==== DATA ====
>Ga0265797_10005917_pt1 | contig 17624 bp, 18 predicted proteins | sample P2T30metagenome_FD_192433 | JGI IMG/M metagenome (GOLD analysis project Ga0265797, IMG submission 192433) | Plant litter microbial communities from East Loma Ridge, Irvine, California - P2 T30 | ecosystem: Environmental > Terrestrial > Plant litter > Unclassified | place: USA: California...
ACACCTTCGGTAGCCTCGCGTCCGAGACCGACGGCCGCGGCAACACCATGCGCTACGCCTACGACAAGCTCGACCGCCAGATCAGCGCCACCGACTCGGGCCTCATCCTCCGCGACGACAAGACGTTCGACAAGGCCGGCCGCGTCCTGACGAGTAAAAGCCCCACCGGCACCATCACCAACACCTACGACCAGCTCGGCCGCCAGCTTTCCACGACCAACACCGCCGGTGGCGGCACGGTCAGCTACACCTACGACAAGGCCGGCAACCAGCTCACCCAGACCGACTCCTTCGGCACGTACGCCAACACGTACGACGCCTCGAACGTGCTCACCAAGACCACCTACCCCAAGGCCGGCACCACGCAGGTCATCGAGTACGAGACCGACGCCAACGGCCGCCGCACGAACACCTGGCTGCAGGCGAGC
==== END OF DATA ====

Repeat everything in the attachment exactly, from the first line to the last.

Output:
>Ga0265797_10005917_pt1 | contig 17624 bp, 18 predicted proteins | sample P2T30metagenome_FD_192433 | JGI IMG/M metagenome (GOLD analysis project Ga0265797, IMG submission 192433) | Plant litter microbial communities from East Loma Ridge, Irvine, California - P2 T30 | ecosystem: Environmental > Terrestrial > Plant litter > Unclassified | place: USA: California...
ACACCTTCGGTAGCCTCGCGTCCGAGACCGACGGCCGCGGCAACACCATGCGCTACGCCTACGACAAGCTCGACCGCCAGATCAGCGCCACCGACTCGGGCCTCATCCTCCGCGACGACAAGACGTTCGACAAGGCCGGCCGCGTCCTGACGAGTAAAAGCCCCACCGGCACCATCACCAACACCTACGACCAGCTCGGCCGCCAGCTTTCCACGACCAACACCGCCGGTGGCGGCACGGTCAGCTACACCTACGACAAGGCCGGCAACCAGCTCACCCAGACCGACTCCTTCGGCACGTACGCCAACACGTACGACGCCTCGAACGTGCTCACCAAGACCACCTACCCCAAGGCCGGCACCACGCAGGTCATCGAGTACGAGACCGACGCCAACGGCCGCCGCACGAACACCTGGCTGCAGGCGAGC